Economic development is a significant part of the mission of port authorities. Originally formed to assist counties, municipalities and political subdivisions with transportation, including rail lines and waterways, their roles have expanded to foster and encourage business investment among private enterprise and other political subdivisions.
“Port authorities have become more of a tool that enables counties and municipalities to foster economic development, as well as job retention and growth,” says Daniel L. Silfani a partner and co-chair of the Corporate & Securities Practice Group at Brouse McDowell.
Smart Business spoke with Silfani about how closely held private businesses can harness the financing capabilities of port authorities.
How are port authorities able to finance small development projects?
Ohio law gives port authorities broad investment and economic development powers to do business with private enterprises. These are powers that counties, municipalities and other political subdivisions may not have or are restricted from exercising in certain ways, which inhibits public-private investment projects. It means port authorities can:
- Acquire and improve real property.
- Hold title to new facilities for offbalance-sheet financing.
- Receive and apply for state and federal grants and loans.
- Receive property from other local governments so it does not go to public bid.
Port authorities, which are exempt from having to use prevailing wage structure for projects, can also issue bonds and other gap financing to help business owners fill various layers of capital. They can often do this with loan or credit terms, such as interest rates, that are advantageous because of the credit rating of the port authority, and which companies may not necessarily qualify for under traditional commercial lending standards.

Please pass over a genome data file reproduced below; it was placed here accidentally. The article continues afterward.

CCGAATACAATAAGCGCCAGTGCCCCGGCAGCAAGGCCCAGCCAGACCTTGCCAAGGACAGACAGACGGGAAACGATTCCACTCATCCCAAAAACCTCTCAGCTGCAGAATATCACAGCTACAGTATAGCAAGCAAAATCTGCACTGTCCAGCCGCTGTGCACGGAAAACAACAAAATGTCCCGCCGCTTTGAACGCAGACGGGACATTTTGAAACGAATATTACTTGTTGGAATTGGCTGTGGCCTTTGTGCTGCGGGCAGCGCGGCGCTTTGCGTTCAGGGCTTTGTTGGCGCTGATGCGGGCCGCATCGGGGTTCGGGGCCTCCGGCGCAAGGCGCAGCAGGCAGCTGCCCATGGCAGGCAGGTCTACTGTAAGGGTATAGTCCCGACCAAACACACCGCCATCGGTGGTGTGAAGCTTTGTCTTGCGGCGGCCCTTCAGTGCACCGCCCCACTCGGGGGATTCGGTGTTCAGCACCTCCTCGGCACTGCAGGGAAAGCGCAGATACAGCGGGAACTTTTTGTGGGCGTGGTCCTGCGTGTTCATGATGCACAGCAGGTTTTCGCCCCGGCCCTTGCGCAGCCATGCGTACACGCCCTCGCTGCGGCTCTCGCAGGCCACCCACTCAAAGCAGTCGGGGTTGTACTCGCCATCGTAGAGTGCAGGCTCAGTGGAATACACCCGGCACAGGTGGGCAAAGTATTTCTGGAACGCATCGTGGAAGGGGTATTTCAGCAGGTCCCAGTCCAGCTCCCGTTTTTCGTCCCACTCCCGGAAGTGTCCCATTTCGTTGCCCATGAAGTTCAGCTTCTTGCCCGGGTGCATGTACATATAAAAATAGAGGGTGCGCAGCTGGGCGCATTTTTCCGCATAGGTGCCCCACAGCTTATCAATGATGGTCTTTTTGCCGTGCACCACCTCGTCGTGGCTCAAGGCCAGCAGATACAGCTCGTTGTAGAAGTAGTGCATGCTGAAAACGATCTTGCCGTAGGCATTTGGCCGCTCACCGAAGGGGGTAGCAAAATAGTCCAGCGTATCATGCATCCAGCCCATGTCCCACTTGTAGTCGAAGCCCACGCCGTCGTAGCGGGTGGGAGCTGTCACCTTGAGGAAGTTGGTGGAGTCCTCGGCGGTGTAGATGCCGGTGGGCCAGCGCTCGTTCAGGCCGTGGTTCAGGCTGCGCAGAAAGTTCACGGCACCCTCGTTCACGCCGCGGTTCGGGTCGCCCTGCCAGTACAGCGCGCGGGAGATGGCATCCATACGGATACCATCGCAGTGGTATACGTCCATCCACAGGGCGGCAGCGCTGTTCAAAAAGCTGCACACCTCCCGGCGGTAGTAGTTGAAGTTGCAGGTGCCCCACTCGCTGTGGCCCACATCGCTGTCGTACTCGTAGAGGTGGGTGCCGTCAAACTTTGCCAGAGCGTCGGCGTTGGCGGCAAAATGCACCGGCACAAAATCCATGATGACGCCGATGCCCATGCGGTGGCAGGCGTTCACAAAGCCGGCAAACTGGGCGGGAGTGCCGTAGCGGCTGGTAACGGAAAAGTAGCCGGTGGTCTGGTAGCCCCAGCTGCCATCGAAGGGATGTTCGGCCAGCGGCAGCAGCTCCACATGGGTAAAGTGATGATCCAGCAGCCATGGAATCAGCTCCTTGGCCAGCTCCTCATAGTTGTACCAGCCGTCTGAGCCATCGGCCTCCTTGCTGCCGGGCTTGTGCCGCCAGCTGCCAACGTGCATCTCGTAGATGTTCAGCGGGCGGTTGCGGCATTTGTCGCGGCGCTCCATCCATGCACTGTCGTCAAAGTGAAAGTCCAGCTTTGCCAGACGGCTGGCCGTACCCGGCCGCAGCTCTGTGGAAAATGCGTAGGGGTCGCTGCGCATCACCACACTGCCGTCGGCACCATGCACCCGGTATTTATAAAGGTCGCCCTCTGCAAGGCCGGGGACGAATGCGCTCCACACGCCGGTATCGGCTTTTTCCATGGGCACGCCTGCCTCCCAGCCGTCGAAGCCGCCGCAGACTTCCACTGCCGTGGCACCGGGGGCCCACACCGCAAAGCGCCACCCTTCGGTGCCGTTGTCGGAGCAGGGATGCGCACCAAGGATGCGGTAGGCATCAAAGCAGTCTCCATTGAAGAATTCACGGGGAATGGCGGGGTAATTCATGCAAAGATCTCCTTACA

What makes this topic relevant now?
Port authorities today are being utilized for more than just the biggest economic development projects. Recently, there’s been more emphasis on local financing efforts, and port authorities are the preferred mechanism for federal and state agencies because they have flexibility to transact financing deals and programs. This flexibility means port authorities can administer and act as middle-men with respect to a broad range of loan or grant programs from those other agencies, helping business owners fill much needed layers of capital to complete a project. As a result, targeted loan and grant programs, such as those for manufacturing equipment upgrades, energy efficiency improvements or other projects are becoming available for the closely held business owner. Depending upon the program, there still may be an underwriting process to unlock financing through port authorities, but there’s more flexibility for a business owner to target select programs to fill those much needed layers of capital for their anticipated project.
What should small businesses know about port authority financing before applying for financing?
Port authorities usually have descriptions on their websites of the programs they offer, and many provide applications online that can help business owners or advisers describe their projects and the financing they’re looking for.
It’s good to work with an attorney who understands how port authorities function and who have economic development project experience. Experienced attorneys, however, can put the process into perspective so companies can better understand what port authorities offer and the programs for which companies are likely to qualify.
Don’t overlook what a port authority can offer when it comes to project financing. There are many different programs available that can provide the needed capital with preferred financing terms, or through under-recognized grants.